We did the same for other areas - you'll find this is literally building up different parts in different layers, a bit at a time, until you fill up all the holes to a level higher than they need to be (Photo 6). Once the large chips are filled in, we worked on the other areas around them; the back edge seemed to have been compressed slightly (Photo 7), as if the back edge had been tightened in a vice, so a thin layer of gelcote was used to fill this out (Photo 8).

Centreboard Repair - Bottom Filled

Photo 11. Bottom Filled

Photo 12. Still some holes

First, just attempt to get some filler in - and when you have enough in, start smoothing it out with the applicator. Try not to put too much extra on, as you'll spend 10 times the amount of time taking it off again with sandpaper.

As for the bottom - this took more work. As already mentioned, it's important to build up the material in layers (Photo 9). It took approximately six applications of filler to the bottom to build it up sufficiently. As you can see from the photos, we did sand it down slightly in between layers - its difficult to tell whether you have enough filler in with some big amounts to do, unless you start to sand it flush, and then you can see where you need to put some more.

Centreboard Repair - Holes all filled

Photo 13. Holes all filled

Centreboard Repair - Sanding the bottom

Photo 14. Sanding the bottom

It'll usually take about an hour for the gelcote filler to go off completely, although you can speed this up by adding more hardener to the mix, or slow it down by using slightly less. Once it's dry, you can either sand it when its almost completely dry, or you can leave it until it's completely hard. We tended to do the latter with all our filling.

The sanding was done mostly with wet and dry paper, although for larger areas where too much filler was used, we used green aluminium oxide paper of approximately 60 grade, which is really coarse. This takes down big excesses of filler quickly, although be careful you don't go too far and take the remaining centreboard material off! Once the worst of the excess is off (Photo 10), switch to wet and dry paper, starting with a fairly rough grade at about 120 or 160, and as you take down the filler to get it flush with the centreboard, move up to higher grades like 400, which will leave the filler with a nice smooth finish. Use water with the wet and dry paper - it'll stop it clogging up and make it easier to sand. If you have to do any work like we did, that affects the profile, make sure you try to match the profile to the surrounding areas - some boat classes (such as the Laser 2) have a minimum width you are allowed to file the trailing edge of the centreboard to.

Centreboard Repair - Wiping away the dust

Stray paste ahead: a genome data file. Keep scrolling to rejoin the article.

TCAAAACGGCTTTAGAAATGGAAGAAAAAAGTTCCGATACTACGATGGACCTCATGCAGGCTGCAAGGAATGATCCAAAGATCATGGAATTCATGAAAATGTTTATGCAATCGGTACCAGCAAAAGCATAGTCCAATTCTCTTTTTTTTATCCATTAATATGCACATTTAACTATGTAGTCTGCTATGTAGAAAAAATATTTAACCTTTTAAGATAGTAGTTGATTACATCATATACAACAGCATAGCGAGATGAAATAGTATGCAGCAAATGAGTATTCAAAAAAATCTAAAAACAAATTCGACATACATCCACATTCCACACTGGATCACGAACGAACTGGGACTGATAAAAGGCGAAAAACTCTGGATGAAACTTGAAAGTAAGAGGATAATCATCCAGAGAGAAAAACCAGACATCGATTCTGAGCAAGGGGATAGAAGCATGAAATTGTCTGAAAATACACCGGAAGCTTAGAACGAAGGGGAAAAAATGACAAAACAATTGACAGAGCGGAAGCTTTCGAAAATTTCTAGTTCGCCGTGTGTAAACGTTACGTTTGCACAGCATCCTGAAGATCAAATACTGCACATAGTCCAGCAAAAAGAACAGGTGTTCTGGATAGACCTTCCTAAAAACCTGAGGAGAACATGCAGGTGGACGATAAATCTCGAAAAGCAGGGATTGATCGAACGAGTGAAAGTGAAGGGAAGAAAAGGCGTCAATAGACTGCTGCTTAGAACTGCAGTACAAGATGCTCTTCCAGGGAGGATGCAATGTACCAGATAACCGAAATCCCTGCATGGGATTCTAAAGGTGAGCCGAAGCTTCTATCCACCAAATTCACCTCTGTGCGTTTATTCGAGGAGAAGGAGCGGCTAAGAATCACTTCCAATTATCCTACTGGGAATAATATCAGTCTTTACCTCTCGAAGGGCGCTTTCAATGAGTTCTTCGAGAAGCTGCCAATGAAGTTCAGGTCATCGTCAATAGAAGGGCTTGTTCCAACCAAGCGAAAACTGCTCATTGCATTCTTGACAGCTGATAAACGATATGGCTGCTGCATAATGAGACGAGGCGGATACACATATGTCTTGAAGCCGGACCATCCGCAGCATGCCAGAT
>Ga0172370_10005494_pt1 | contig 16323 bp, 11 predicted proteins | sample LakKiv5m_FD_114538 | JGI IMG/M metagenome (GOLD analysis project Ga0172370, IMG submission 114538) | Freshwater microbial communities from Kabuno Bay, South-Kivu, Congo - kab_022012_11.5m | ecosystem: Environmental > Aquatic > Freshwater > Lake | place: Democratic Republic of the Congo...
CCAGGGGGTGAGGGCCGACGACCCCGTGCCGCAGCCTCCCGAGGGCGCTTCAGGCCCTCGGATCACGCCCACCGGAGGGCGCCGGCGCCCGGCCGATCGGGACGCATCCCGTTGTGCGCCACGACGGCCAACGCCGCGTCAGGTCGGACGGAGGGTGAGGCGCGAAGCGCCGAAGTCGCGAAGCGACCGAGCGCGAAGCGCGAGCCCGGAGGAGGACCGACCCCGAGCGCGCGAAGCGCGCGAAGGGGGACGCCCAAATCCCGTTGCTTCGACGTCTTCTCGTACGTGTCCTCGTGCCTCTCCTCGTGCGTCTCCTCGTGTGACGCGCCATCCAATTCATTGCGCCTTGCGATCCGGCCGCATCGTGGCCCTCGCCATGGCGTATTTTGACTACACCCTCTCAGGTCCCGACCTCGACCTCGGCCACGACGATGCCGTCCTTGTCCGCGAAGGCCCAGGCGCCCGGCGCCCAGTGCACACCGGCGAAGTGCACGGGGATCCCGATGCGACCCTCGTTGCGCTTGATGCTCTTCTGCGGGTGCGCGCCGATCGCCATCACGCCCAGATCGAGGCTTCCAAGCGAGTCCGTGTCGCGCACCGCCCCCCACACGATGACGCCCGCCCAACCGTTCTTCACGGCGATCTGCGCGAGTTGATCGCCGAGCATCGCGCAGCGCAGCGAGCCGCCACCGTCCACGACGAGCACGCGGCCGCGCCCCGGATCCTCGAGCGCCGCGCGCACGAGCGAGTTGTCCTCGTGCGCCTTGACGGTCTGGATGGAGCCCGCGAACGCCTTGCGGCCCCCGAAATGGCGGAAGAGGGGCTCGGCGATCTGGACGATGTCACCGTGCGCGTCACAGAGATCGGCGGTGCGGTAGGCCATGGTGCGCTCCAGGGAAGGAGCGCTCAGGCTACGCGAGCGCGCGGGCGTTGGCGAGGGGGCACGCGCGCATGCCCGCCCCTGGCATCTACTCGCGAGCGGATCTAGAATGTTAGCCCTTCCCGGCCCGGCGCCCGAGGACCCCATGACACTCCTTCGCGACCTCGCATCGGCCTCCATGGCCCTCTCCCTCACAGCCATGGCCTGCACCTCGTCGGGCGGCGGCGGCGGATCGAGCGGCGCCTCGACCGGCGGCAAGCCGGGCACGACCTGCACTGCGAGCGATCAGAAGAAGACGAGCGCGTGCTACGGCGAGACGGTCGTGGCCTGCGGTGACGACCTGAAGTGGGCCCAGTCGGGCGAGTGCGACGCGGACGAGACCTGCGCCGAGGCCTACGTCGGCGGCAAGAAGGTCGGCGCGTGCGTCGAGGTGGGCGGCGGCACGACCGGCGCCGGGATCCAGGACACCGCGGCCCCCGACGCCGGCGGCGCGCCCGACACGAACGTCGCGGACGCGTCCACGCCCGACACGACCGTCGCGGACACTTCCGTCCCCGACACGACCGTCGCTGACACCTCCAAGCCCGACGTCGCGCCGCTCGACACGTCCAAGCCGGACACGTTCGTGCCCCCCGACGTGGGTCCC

Photo 15. Wiping away the dust

Centreboard Repair - Edge all finished

Photo 16. Edge all finished

All of this will take some time, so be prepared to spend a good few evenings on it. We had our centreboard clamped in an old black and decker workmate, padded with some gardening gloves where it was clamped to avoid damaging it further (Photo 4). When its all done, give it a good wash down, with water to remove all of the filler residue, and then with white spirits or acetone to clean it up (Photos 15, 16, 17 and 18).

Centreboard Repair - Edge all finished

Photo 17. Edge all finished

Centreboard Repair - Bottom newly contoured

Photo 18. Bottom newly contoured

The final step in the process in this centreboard's case is to paint it. This should be done with a spray can of paint - although many classes won't allow the use of high gloss car paints, since it reduces friction on the surface too much. We haven't painted ours yet - we wanted to check how well it worked, which brings us to the next problem. We'll do an article on the painting when we do eventually do it.

So we found out that the gelcote filler, while fantastic for filling cracks and dents and holes, is not all that strong against compression or bashing forces, both of which a centreboard gets during its daily duty. After taking it out a couple of times, the back edge has already started chipping. Plus, we lost half the rebuilt filler on the bottom of the centreboard when someone didn't pull it up quick enough when we got into the shallows (*cough*). Therefore, we probably won't paint it for a while - we'll wait until the end of the season, see how much extra damage we've taken on it, and try out the gelcote with glass bead approach, since we plan to purchase a large amount of gelcote for covering up the filler on the deck (more on that later...)


So you can see it's pretty easy to mend a centreboard - the above approach works whether you're using gelcote filler, gelcote with glass beads or any general filler. It'll also work if you're using actual fibreglass although if you've ever used fibreglass you'll know it'll be soooo much messier and more difficult.

Centreboard Repair - Bottom newly contoured

Photo 19. Bottom newly contoured

The final steps with this centreboard will be replacing the rope handle (when we find an offcut sufficiently thick enough), and replacing the elastic bungee on it, although neither are jobs that are in desperate need of doing.

Centreboard Repair - Replacing Bungee

Photo 20. Replacing Bungee

Centreboard Repair - Replacing Bungee

Photo 21. Replacing Bungee

Centreboard Repair - Securing the bungee

Photo 22. Securing the bungee

Centreboard Repair - Securing the bungee

Photo 23. Securing the bungee

Happy sailing!